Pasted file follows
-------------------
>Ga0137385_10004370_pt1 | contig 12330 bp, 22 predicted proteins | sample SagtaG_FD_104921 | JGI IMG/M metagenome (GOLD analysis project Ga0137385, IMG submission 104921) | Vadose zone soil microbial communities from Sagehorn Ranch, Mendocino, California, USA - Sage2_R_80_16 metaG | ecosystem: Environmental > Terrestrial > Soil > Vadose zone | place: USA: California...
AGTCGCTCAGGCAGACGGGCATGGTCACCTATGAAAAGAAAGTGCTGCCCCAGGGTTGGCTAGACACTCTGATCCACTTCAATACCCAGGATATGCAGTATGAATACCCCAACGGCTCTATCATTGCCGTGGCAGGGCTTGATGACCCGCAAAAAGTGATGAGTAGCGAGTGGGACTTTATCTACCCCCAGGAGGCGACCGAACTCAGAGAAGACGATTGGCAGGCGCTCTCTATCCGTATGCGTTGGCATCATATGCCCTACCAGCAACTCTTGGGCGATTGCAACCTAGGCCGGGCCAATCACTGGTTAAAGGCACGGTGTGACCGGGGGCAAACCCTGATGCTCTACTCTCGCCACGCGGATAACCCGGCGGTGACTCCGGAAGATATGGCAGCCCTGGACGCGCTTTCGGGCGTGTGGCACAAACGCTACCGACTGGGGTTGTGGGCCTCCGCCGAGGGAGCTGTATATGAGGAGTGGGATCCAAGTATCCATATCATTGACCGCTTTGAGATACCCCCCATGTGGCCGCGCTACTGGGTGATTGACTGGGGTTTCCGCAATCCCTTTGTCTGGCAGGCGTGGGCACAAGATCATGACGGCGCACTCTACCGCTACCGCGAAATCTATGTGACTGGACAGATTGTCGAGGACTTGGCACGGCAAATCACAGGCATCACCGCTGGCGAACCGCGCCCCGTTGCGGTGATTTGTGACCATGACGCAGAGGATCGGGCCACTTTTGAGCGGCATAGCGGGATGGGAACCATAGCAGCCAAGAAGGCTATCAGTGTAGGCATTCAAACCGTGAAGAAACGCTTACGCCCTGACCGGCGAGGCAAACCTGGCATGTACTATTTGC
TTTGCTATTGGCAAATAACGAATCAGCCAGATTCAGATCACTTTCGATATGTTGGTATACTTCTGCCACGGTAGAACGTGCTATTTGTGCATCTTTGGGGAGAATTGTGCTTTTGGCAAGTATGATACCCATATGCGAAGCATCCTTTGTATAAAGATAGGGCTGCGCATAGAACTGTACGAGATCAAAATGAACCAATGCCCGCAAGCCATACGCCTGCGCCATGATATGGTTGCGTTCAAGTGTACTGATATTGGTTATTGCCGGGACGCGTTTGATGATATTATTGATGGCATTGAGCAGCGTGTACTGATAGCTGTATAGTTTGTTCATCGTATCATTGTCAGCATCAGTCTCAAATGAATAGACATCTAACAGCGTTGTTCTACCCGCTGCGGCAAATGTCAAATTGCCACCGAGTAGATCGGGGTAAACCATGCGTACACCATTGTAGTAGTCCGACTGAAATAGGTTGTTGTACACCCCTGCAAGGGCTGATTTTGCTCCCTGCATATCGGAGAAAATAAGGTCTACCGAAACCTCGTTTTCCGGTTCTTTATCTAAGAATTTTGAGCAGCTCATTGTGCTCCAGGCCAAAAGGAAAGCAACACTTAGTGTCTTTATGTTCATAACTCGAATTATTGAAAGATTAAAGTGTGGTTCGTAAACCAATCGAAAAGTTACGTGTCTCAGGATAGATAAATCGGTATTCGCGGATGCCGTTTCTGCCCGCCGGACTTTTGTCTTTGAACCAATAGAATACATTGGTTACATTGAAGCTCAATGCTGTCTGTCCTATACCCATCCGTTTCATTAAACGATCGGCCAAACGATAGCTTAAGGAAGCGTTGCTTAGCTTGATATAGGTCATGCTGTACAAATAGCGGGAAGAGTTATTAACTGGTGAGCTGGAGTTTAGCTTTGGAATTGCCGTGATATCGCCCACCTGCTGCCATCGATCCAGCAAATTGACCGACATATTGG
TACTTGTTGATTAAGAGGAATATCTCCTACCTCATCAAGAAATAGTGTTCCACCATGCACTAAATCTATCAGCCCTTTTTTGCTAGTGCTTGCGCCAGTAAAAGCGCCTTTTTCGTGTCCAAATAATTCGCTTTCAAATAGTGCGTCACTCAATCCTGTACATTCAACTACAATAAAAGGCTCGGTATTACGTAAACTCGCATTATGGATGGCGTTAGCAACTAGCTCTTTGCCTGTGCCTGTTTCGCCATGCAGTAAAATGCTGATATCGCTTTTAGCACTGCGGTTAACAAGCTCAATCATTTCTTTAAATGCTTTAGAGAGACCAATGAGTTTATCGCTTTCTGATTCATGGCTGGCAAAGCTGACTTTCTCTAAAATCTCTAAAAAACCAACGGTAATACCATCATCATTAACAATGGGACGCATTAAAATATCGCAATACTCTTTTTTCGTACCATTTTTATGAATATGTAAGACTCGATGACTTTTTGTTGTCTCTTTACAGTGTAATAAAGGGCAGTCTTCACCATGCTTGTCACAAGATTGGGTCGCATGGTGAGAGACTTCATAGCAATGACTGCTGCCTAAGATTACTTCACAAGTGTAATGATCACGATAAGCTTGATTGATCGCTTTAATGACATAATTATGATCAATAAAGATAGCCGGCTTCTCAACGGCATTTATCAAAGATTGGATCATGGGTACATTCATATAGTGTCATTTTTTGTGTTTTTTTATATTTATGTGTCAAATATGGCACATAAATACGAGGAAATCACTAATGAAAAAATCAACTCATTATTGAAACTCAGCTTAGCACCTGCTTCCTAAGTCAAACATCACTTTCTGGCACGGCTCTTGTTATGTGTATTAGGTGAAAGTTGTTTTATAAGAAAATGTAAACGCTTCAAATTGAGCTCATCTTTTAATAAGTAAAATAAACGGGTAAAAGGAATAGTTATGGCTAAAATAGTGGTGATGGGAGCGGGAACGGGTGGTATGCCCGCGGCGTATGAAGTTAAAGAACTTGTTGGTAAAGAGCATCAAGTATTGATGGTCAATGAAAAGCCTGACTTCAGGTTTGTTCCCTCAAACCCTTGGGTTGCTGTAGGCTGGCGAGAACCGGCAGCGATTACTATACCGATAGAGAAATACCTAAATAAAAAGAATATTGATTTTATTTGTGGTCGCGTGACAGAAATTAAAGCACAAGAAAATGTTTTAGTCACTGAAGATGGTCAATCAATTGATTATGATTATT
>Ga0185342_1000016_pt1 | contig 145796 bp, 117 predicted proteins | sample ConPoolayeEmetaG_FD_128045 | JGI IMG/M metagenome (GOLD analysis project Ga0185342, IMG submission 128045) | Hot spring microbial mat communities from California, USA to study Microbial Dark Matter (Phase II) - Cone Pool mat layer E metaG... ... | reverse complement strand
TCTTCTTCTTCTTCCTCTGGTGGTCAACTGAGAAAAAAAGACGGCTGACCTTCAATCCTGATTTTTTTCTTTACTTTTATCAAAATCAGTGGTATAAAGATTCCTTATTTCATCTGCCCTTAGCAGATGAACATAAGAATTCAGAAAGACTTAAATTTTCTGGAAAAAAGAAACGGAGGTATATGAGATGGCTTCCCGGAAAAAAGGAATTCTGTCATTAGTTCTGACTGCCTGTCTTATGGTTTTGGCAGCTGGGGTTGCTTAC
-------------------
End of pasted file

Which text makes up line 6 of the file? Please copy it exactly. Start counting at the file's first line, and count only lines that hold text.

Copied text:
TCTTCTTCTTCTTCCTCTGGTGGTCAACTGAGAAAAAAAGACGGCTGACCTTCAATCCTGATTTTTTTCTTTACTTTTATCAAAATCAGTGGTATAAAGATTCCTTATTTCATCTGCCCTTAGCAGATGAACATAAGAATTCAGAAAGACTTAAATTTTCTGGAAAAAAGAAACGGAGGTATATGAGATGGCTTCCCGGAAAAAAGGAATTCTGTCATTAGTTCTGACTGCCTGTCTTATGGTTTTGGCAGCTGGGGTTGCTTAC